NDSU Search uses the following systems:
- Apache Cayenne
- ORM used to store crawl information to assist with the process.
- Apache Droids incubating
- Framework to create web crawlers.
- Apache Solr
- Web accessible search engine built on top of the well respected Apache Lucene. Well known users include Netflix, Sears, and the White House.
- Apache Tika
- Document parsing API that can handle a wide range of document types by using other libraries. These document types include Microsoft Word, Microsoft Powerpoint, ODF, PDF, RTF, and HTML. In addition the API can extract metadata from media formats such as MP3 and JPG.
- PHP API for interacting with Solr.
How search results work
Where a result shows up in the page listing is dependent on the score that Solr assigns each page. In general, the shorter the area in question, the more it contributes to the score of a page.
In relative order from most important to least important:
- Page or document title
- Link text from other crawled pages that link to the page (inbound links)
- The content of the page with the boilerplate removed
- The content of the page
NDSU Search does not use meta keywords, image alt text, or link title text. It also does not do optical character reading (OCR), so images do not contribute to the page content or score. Pages full of links are effectively penalized because the link text benefits the pages each link points to more than the page the links are on, and lists of links with very little text looks like boilerplate and is scored lower.
If a page should be found with a search term, make sure of the following:
- The term is prominent on the page in plain text
- This does not mean in an image
- This does not mean the abbreviation or acronym of the term or phrase
- The term in the title is best
- Other pages linking to that page using that term
- Links of "here" do not help
- Use the term in a paragraph of text so that it stands out from the boilerplate
For site/content maintainers
ETag and Last-Modified headers
If NDSU Search crawls your site, it is very helpful to the process if your site provides updated ETags and/or accurate Last-Modified headers. The search crawl is incremental and stores ETag and Last-Modified headers. Before a page is retrieved, a HEAD is performed to see if either of those values match previously recorded values. If one does match, the page is skipped, if not, the entire page has to be checked again (downloaded and re-parsed), even if nothing actually changed in the page content. Apache HTTPD sets these values automatically for files by default, and NDSU CMS is configured to provide these headers for CMS pages. If you are using another Web provider, visit with your server administrator or Web developer to find out if your site uses those headers properly.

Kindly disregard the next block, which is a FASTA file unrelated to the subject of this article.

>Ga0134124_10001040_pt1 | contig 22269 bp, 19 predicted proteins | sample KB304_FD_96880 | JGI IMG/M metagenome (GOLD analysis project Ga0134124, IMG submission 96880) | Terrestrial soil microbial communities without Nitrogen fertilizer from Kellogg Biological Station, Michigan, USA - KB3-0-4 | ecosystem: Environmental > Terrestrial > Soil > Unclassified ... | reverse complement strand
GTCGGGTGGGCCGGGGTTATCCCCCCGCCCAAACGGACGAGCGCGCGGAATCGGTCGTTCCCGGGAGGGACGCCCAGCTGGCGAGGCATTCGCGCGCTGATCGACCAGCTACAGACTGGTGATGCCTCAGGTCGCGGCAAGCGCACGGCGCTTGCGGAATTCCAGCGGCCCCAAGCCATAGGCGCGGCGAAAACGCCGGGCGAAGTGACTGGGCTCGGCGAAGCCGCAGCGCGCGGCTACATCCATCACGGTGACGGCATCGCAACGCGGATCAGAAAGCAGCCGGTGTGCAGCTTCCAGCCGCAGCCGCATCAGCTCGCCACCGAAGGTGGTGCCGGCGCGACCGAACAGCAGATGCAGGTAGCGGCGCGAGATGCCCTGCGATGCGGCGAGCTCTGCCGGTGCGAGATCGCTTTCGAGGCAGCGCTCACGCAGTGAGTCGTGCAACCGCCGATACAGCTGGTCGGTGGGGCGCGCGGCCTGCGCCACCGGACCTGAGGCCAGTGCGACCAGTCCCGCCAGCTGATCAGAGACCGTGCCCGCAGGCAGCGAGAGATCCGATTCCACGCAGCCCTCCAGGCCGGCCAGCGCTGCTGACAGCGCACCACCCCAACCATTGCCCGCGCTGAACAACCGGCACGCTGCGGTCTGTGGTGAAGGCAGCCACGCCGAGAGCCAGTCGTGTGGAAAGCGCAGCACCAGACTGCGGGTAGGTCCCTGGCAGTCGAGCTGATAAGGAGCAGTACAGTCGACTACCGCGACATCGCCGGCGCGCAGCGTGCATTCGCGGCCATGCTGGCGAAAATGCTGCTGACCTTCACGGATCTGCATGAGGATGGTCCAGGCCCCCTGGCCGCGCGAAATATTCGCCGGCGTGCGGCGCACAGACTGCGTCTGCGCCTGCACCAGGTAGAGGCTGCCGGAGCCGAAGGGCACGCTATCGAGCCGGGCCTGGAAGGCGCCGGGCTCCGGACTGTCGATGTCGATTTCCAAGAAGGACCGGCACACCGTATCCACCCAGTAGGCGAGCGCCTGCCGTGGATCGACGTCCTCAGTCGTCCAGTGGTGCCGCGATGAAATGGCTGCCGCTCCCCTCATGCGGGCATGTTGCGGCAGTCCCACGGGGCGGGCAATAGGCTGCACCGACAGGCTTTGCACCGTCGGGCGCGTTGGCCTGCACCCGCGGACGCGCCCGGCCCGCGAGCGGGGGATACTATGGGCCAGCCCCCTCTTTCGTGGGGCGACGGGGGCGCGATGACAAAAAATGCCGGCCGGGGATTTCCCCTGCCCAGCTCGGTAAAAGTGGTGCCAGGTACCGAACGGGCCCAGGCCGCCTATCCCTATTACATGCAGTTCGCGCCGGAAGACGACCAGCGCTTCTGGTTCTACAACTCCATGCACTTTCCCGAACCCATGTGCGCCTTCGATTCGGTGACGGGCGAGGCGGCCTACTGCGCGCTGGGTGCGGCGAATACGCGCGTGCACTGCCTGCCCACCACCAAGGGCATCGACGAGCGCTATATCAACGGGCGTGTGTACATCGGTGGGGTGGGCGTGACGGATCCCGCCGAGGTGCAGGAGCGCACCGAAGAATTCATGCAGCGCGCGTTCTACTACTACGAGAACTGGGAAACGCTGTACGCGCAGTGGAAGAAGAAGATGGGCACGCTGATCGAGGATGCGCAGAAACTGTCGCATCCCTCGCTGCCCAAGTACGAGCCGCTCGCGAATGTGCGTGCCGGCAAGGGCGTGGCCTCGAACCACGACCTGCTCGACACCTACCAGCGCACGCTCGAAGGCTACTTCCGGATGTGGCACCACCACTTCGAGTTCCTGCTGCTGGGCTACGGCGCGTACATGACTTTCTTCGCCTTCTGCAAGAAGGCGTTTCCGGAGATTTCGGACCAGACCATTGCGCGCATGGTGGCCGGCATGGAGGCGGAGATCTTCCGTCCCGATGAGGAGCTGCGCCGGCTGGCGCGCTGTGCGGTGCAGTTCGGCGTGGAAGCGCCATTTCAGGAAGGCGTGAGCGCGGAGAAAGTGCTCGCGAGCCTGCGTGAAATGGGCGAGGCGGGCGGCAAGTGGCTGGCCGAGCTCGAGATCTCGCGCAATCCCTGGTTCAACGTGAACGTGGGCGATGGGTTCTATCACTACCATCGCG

Document titles (in results)
The titles for search results are read from the document title, if available. If no document title is provided, the file name will appear as the result title in NDSU Search results. For Web pages, the document title means the <title> attribute. For other documents, the document must provide the title using application-specific techniques.
MS Office applications (doc, xls, ppt)
Office 2007, 2010 (Windows) - click the Microsoft Office Button and choose Prepare > Properties. In the Title field, enter the document title. Save as usual (or save as PDF, as appropriate). See also: Microsoft 2007 help.
Office 2011 (Mac) - click File > Properties, enter the document title in the Title field. Save as usual (or save as PDF, as appropriate).
The technique to set the title for PDF files varies depending what PDF generator/program you use.
MS Word - set the Word document title (see MS Office applications).
Adobe Writer - choose File > Properties and click the Description tab. Enter a title in the Title field. Save the document and reopen to see the result.
Pages not showing up for the search keywords you expect? Consider the text used for inbound links. If the link text is "here," "click here" or some variant thereof instead of "safety training," the page is ranked highly for the key words "click" and "here" instead of safety and training! Use meaningful link text for better results.